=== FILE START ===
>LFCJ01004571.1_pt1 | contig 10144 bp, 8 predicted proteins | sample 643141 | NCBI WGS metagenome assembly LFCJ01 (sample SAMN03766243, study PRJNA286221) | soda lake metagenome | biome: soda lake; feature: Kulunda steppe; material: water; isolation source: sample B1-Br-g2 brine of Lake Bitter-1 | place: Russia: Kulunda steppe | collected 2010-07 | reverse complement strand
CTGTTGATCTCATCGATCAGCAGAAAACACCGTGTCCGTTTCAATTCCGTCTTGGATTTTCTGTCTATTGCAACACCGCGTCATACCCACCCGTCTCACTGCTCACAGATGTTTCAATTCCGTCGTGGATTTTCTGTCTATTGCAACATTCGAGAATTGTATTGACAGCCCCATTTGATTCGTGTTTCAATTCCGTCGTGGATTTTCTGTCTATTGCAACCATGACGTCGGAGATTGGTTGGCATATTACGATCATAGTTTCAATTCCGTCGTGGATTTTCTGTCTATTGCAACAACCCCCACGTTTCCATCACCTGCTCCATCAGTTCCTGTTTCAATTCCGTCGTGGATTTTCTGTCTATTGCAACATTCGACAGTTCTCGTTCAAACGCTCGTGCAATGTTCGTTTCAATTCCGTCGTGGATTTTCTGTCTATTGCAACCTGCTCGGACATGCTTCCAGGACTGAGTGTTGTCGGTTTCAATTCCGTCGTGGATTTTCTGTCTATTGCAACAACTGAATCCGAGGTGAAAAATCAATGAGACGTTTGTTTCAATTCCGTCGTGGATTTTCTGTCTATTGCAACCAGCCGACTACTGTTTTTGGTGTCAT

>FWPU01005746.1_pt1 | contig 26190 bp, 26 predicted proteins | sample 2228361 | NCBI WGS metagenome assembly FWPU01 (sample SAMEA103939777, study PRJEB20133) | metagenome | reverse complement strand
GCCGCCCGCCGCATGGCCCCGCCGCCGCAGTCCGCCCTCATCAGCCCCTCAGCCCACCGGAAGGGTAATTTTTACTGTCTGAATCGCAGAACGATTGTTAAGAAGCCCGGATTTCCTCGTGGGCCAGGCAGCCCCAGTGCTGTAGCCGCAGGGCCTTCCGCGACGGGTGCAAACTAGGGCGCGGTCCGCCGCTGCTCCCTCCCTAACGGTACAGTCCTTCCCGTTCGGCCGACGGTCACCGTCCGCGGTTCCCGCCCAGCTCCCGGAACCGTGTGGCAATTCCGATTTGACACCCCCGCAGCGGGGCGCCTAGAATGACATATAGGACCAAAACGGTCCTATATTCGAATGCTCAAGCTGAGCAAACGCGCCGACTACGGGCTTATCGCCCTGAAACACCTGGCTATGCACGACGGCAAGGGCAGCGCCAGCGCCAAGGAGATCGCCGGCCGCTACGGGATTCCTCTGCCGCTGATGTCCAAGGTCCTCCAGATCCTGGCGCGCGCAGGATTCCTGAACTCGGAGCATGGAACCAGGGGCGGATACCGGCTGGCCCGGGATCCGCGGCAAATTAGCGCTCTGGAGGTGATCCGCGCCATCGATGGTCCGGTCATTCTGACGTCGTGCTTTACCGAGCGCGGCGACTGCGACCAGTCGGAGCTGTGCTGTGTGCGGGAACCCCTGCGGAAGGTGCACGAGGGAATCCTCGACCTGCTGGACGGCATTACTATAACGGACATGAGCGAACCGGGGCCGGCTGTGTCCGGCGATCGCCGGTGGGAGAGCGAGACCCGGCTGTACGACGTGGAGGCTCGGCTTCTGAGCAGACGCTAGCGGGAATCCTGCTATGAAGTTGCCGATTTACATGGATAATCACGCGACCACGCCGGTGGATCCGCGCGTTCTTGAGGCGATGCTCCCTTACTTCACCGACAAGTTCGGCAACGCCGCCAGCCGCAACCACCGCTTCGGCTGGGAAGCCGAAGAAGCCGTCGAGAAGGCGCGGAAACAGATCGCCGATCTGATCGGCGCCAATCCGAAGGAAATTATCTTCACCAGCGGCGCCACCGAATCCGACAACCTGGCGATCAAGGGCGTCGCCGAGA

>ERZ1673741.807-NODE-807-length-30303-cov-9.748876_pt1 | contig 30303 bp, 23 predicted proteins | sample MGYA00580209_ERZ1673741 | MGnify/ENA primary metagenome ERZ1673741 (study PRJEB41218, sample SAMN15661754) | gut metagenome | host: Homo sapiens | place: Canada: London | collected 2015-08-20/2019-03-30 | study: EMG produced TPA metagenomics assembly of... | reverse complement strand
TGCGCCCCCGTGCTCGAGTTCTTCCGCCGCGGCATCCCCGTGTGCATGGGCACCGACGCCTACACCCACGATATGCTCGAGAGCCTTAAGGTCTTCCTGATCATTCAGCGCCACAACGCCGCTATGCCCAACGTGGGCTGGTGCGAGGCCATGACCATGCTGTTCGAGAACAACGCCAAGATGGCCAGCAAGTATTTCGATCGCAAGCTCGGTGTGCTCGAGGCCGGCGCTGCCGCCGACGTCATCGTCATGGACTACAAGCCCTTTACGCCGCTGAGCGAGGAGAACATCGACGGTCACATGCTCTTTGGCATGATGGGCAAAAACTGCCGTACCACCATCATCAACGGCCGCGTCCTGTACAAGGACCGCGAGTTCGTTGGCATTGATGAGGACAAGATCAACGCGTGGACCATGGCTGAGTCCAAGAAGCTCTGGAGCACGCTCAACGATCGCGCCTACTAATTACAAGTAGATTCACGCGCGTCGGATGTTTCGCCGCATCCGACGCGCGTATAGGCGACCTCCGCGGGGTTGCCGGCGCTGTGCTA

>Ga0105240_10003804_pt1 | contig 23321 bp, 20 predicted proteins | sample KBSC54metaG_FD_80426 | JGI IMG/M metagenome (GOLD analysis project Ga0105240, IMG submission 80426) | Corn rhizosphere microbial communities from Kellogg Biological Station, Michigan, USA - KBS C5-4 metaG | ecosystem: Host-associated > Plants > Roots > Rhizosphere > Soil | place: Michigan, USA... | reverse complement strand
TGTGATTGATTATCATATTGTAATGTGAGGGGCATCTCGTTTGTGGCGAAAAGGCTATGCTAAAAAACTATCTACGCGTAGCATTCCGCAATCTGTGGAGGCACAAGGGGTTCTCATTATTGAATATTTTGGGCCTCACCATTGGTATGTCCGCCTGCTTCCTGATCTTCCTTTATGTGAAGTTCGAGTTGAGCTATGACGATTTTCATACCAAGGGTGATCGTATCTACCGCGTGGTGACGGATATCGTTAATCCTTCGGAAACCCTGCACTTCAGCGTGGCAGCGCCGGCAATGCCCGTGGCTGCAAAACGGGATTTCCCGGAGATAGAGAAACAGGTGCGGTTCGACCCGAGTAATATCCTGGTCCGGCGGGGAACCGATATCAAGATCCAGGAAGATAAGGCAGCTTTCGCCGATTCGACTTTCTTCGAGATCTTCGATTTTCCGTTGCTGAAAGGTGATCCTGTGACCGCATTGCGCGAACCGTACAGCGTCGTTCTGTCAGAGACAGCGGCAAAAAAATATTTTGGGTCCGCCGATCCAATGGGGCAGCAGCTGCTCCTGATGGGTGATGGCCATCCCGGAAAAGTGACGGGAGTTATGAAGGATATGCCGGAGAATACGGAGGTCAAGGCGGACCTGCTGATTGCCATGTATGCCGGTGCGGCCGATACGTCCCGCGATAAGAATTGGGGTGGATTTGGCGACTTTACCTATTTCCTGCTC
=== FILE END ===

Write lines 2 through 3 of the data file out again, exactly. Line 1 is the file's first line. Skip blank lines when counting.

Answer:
CTGTTGATCTCATCGATCAGCAGAAAACACCGTGTCCGTTTCAATTCCGTCTTGGATTTTCTGTCTATTGCAACACCGCGTCATACCCACCCGTCTCACTGCTCACAGATGTTTCAATTCCGTCGTGGATTTTCTGTCTATTGCAACATTCGAGAATTGTATTGACAGCCCCATTTGATTCGTGTTTCAATTCCGTCGTGGATTTTCTGTCTATTGCAACCATGACGTCGGAGATTGGTTGGCATATTACGATCATAGTTTCAATTCCGTCGTGGATTTTCTGTCTATTGCAACAACCCCCACGTTTCCATCACCTGCTCCATCAGTTCCTGTTTCAATTCCGTCGTGGATTTTCTGTCTATTGCAACATTCGACAGTTCTCGTTCAAACGCTCGTGCAATGTTCGTTTCAATTCCGTCGTGGATTTTCTGTCTATTGCAACCTGCTCGGACATGCTTCCAGGACTGAGTGTTGTCGGTTTCAATTCCGTCGTGGATTTTCTGTCTATTGCAACAACTGAATCCGAGGTGAAAAATCAATGAGACGTTTGTTTCAATTCCGTCGTGGATTTTCTGTCTATTGCAACCAGCCGACTACTGTTTTTGGTGTCAT

>FWPU01005746.1_pt1 | contig 26190 bp, 26 predicted proteins | sample 2228361 | NCBI WGS metagenome assembly FWPU01 (sample SAMEA103939777, study PRJEB20133) | metagenome | reverse complement strand